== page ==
Enbridge Energy, the Canadian company that are still being huge dicks about forcing a pipeline through Native American lands, is also battling Michigan Governor Gretchen Whitmer over the aging Line 5, which runs right under the Straights of Mackinac between Lake Huron and Lake Michigan.
Enbridge Mainline System operates one of the largest pipeline systems in the world with 3,000 miles of pipeline corridors in the United States and Canada. The company doesn’t have a good reputation in the state of Michigan or, really, anywhere else. Ten years ago, a pipeline run by the company dumped over 1.2 million gallons of oil into the Kalamazoo River. The cleanup took years and polluted waterways from Western Michigan to Illinois.
Such a spill from Line 5 would be devastating for the Great Lakes region, potentially poisoning huge swaths of the largest fresh water system on the planet. Whitmer revoked the easement that allows Pipeline 5 to rest on the bottom of the Great Lakes and gave Enbridge 180 days to shut down the line. The deadline is Wednesday, but it looks like the company is going to refuse to comply, Bridge Michigan reports:
In the six months since Gov. Gretchen Whitmer gave Enbridge 180 days to stop transporting petroleum across the tempestuous waterway that links Lakes Michigan and Huron, and the four months since Enbridge vowed to defy her, state officials have been adamant that the order still stands.
But as for what Michigan can or will do if Enbridge keeps the oil flowing beyond midnight on Wednesday?That’s unclear.Spokespeople for the governor declined to answer questions about their plans, but supplied a written statement noting that Whitmer “stands behind her decision” to cancel the easement that first gave Enbridge’s predecessor permission to build a pipeline along the sandy bottom of the straits 68 years ago.
“We cannot risk the devastating economic, environmental, and public health impacts of a catastrophic oil spill in the Great Lakes,” the statement reads.
Enbridge says it won’t be shutting down Line 5 unless a judge or regulator orders them to do so, which is highly unlikely, Bridge reports. In fact, the company thinks it’s actually Michigan that is violating the law by demanding the shutdown, Ryan Duffy, a spokesperson for Enbridge told Bridge:
“Part of the easement agreement is that if there’s something that’s found that the state believes is an issue or a safety issue, they would let us know about it, and then we have a certain amount of time to fix it,” Duffy said.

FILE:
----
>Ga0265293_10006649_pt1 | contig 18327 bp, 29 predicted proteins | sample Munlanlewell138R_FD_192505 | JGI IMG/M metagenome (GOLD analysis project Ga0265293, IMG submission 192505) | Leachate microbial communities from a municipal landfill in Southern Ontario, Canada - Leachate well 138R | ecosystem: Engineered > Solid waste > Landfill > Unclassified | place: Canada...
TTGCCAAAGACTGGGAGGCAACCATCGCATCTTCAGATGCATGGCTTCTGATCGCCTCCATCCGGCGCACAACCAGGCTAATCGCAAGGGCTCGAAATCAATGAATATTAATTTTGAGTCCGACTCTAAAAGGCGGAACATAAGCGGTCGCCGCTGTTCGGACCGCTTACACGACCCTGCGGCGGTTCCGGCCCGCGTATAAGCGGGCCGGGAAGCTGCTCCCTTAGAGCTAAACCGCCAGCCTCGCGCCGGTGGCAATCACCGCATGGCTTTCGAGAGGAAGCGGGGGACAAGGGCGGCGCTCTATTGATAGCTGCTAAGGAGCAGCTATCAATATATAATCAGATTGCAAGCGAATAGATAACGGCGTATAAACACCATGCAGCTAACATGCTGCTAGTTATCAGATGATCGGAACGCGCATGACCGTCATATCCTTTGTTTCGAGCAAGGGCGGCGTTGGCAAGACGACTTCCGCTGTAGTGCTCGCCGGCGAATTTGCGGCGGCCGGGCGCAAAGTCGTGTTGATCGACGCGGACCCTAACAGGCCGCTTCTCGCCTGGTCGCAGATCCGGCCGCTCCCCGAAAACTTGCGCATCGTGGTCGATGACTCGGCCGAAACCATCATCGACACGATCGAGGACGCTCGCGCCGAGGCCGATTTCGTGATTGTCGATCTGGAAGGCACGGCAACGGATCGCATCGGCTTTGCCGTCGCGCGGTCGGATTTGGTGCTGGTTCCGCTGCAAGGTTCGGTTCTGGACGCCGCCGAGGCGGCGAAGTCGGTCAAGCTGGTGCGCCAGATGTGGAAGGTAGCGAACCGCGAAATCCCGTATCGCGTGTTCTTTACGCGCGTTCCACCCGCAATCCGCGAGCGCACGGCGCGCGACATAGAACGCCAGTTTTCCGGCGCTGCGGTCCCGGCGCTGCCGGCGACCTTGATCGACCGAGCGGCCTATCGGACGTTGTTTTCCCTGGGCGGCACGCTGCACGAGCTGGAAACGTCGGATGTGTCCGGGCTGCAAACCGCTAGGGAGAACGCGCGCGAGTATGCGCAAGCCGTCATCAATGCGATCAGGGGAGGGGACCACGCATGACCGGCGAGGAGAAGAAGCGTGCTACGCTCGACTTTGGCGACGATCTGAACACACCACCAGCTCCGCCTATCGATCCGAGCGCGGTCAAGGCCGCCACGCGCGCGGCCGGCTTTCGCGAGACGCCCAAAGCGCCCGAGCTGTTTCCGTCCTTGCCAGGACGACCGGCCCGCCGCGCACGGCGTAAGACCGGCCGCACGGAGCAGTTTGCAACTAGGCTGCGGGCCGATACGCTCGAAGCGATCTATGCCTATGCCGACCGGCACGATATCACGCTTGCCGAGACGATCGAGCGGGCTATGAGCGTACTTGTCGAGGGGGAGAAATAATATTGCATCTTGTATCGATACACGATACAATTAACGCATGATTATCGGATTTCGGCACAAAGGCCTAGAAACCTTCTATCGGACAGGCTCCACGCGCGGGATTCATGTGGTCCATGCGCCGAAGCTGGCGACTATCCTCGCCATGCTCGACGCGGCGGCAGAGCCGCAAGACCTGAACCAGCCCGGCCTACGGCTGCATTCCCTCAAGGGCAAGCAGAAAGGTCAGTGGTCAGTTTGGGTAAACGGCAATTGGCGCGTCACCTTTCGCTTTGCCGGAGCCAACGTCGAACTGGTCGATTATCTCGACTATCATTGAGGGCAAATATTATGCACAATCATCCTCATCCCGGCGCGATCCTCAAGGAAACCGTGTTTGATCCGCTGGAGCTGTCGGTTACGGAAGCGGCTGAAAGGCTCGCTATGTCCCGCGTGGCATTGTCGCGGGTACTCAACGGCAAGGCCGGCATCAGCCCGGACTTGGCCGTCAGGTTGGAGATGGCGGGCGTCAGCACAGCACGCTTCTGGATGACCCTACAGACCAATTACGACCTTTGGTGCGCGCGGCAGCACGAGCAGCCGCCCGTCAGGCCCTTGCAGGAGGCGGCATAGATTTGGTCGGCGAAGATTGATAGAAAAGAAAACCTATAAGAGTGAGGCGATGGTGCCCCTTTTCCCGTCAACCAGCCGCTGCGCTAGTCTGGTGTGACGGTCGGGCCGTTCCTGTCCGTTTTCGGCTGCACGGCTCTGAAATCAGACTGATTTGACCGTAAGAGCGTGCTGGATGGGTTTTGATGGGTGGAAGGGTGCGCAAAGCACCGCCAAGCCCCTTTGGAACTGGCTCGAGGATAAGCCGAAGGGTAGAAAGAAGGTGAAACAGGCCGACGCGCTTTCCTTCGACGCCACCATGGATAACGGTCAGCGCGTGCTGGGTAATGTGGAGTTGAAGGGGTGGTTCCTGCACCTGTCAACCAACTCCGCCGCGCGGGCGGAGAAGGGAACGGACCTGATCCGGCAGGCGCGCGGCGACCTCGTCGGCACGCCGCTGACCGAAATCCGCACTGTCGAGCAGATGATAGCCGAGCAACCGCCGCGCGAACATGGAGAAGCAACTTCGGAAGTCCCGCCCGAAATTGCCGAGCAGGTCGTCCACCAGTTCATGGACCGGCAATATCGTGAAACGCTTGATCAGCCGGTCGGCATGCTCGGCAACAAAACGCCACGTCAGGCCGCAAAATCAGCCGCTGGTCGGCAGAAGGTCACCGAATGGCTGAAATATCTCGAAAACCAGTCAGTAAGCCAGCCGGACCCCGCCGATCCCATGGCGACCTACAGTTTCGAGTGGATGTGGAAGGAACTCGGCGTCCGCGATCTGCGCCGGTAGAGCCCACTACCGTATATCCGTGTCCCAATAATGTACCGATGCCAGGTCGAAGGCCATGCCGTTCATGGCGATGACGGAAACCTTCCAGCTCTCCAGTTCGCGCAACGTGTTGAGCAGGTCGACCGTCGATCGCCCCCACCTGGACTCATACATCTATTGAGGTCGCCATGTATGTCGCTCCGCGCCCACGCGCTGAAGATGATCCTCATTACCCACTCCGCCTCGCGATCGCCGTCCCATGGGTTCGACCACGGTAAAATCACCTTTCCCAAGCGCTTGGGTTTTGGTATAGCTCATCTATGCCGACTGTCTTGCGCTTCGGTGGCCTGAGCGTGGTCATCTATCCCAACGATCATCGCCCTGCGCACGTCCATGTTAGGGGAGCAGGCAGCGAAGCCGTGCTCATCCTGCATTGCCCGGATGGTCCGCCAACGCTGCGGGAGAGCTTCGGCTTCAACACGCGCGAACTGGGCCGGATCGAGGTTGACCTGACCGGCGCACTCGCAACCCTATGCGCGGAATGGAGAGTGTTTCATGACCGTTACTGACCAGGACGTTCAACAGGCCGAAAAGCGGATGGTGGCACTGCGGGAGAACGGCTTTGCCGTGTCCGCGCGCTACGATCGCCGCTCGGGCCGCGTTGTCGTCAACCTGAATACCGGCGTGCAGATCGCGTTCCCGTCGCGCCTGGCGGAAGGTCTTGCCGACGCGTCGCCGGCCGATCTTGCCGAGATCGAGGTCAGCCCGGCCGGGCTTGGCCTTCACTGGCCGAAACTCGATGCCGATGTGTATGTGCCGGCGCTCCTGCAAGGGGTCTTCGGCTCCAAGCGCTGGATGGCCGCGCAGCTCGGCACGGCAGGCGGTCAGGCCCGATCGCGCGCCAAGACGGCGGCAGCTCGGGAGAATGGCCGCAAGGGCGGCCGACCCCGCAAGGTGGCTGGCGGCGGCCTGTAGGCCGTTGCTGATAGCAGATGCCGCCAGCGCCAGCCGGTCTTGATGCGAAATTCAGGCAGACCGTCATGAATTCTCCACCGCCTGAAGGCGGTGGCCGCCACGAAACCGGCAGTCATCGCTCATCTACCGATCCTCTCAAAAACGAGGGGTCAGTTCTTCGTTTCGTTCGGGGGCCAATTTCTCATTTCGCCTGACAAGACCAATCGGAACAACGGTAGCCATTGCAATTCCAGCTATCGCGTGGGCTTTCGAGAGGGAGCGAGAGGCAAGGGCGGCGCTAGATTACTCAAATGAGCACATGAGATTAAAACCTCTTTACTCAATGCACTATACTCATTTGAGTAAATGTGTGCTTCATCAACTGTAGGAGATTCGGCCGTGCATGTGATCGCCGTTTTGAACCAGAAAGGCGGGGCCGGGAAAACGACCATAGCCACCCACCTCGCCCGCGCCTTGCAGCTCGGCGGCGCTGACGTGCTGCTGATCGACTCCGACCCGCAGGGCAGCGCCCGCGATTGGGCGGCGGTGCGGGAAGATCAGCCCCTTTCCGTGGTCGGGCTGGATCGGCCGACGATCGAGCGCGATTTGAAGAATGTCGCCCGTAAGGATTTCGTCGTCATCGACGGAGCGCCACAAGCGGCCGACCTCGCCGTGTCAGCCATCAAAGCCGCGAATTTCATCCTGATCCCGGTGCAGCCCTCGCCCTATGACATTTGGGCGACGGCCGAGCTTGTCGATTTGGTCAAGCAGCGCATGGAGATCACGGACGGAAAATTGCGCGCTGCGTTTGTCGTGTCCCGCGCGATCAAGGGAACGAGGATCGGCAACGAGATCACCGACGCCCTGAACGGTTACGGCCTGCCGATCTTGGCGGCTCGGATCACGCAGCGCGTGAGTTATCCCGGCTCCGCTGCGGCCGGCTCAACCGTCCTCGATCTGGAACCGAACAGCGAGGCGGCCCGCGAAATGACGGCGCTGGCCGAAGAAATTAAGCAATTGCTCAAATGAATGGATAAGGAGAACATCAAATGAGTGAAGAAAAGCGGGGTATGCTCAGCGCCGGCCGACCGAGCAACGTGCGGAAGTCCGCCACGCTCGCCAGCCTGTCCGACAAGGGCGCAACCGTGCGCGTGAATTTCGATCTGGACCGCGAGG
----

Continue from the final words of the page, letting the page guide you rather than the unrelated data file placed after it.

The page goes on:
By the time a safety issue is identified, it may be too late to prevent polluting waterways, as was the case with the 2010 Enbridge pipeline spill. Enbridge has one of the worst safety records in the industry, Duluth News Tribune reports, with 1,068 spills that dumped 7.4 million gallons of oil between 1999 and 2013. And Enbridge hasn’t always been forth coming about its own spills. The company took a year to alert Wisconsin state regulators of a spill of 1,386 gallons of a diluted hazardous substance which polluted drinking water wells in Fort Atkinson, Wisconsin, the News Tribune reports.
Even Enbridge acknowledges the company would never be allowed to build a pipeline in such an environmentally delicate area today while, at the same time, insisting the nearly 70-year-old pipeline is safe. Environmentalists and native people, who hold fishing and hunting rights in the area, are demanding some consequences for Enbridge thumbing its nose at Whitmer’s order:
On Thursday, the 181st day since Whitmer’s Nov. 13 shutdown order, the groups say they’ll deliver “eviction notices” to the company’s offices in Mackinaw City and Lansing. It’s a purely symbolic gesture, said David Holtz, spokesperson for the anti-Line 5 coalition Oil & Water Don’t Mix.=
Holtz’ group was among those that pressured Whitmer for months to revoke the easement. Achieving that milestone only to watch Enbridge keep the oil flowing, Holtz said, would be a disappointment.
But “we are going to continue holding Enbridge accountable,” he said.
In interviews with Bridge Michigan and Michigan Radio, Holtz and other Line 5 opponents called upon state and federal regulators to step in.
“There has to be a consequence for ignoring the law,” Holtz said.
Pipeline 5 is a ticking time bomb, and who knows when, if ever, it will be defused. But for a company with little regard for natural resources, native people’s rights or even the health and safety of the communities it operates in, the crude must, and will, keep on flowing.